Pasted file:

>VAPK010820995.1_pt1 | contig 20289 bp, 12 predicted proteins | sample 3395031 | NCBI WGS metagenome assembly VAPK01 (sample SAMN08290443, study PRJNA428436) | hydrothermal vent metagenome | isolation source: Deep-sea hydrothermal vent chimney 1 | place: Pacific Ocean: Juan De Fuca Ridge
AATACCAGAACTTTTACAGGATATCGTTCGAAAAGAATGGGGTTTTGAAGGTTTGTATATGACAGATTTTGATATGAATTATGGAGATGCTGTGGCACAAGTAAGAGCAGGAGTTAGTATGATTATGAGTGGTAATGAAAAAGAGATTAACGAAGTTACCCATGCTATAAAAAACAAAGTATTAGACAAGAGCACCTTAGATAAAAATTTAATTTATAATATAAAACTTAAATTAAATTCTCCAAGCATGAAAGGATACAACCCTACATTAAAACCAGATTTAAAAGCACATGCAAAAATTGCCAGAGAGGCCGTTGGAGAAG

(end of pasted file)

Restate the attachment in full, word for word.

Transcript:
>VAPK010820995.1_pt1 | contig 20289 bp, 12 predicted proteins | sample 3395031 | NCBI WGS metagenome assembly VAPK01 (sample SAMN08290443, study PRJNA428436) | hydrothermal vent metagenome | isolation source: Deep-sea hydrothermal vent chimney 1 | place: Pacific Ocean: Juan De Fuca Ridge
AATACCAGAACTTTTACAGGATATCGTTCGAAAAGAATGGGGTTTTGAAGGTTTGTATATGACAGATTTTGATATGAATTATGGAGATGCTGTGGCACAAGTAAGAGCAGGAGTTAGTATGATTATGAGTGGTAATGAAAAAGAGATTAACGAAGTTACCCATGCTATAAAAAACAAAGTATTAGACAAGAGCACCTTAGATAAAAATTTAATTTATAATATAAAACTTAAATTAAATTCTCCAAGCATGAAAGGATACAACCCTACATTAAAACCAGATTTAAAAGCACATGCAAAAATTGCCAGAGAGGCCGTTGGAGAAG